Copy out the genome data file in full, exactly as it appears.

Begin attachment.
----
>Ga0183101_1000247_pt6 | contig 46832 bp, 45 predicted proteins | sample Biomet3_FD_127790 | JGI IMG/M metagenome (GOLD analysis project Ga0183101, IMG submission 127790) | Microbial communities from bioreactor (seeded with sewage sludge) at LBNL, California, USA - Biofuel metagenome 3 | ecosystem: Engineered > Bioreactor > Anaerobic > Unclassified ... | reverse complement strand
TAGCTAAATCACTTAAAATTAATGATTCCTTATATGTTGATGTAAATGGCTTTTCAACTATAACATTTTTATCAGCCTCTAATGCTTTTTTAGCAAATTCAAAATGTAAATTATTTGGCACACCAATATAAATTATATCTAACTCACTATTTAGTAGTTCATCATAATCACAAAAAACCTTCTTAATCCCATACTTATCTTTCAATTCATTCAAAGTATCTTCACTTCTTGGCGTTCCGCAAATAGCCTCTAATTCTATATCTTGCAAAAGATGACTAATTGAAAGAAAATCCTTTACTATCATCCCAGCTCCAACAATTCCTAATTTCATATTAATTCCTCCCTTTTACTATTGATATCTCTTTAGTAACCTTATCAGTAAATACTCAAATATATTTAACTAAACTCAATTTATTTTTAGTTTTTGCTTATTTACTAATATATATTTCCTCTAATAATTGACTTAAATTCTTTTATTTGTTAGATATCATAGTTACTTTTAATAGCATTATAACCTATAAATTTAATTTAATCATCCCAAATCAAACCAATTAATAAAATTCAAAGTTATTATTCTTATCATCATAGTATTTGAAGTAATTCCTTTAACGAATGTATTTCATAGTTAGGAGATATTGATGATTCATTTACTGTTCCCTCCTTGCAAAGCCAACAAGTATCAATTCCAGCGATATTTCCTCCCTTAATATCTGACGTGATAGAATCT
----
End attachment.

>Ga0183101_1000247_pt6 | contig 46832 bp, 45 predicted proteins | sample Biomet3_FD_127790 | JGI IMG/M metagenome (GOLD analysis project Ga0183101, IMG submission 127790) | Microbial communities from bioreactor (seeded with sewage sludge) at LBNL, California, USA - Biofuel metagenome 3 | ecosystem: Engineered > Bioreactor > Anaerobic > Unclassified ... | reverse complement strand
TAGCTAAATCACTTAAAATTAATGATTCCTTATATGTTGATGTAAATGGCTTTTCAACTATAACATTTTTATCAGCCTCTAATGCTTTTTTAGCAAATTCAAAATGTAAATTATTTGGCACACCAATATAAATTATATCTAACTCACTATTTAGTAGTTCATCATAATCACAAAAAACCTTCTTAATCCCATACTTATCTTTCAATTCATTCAAAGTATCTTCACTTCTTGGCGTTCCGCAAATAGCCTCTAATTCTATATCTTGCAAAAGATGACTAATTGAAAGAAAATCCTTTACTATCATCCCAGCTCCAACAATTCCTAATTTCATATTAATTCCTCCCTTTTACTATTGATATCTCTTTAGTAACCTTATCAGTAAATACTCAAATATATTTAACTAAACTCAATTTATTTTTAGTTTTTGCTTATTTACTAATATATATTTCCTCTAATAATTGACTTAAATTCTTTTATTTGTTAGATATCATAGTTACTTTTAATAGCATTATAACCTATAAATTTAATTTAATCATCCCAAATCAAACCAATTAATAAAATTCAAAGTTATTATTCTTATCATCATAGTATTTGAAGTAATTCCTTTAACGAATGTATTTCATAGTTAGGAGATATTGATGATTCATTTACTGTTCCCTCCTTGCAAAGCCAACAAGTATCAATTCCAGCGATATTTCCTCCCTTAATATCTGACGTGATAGAATCT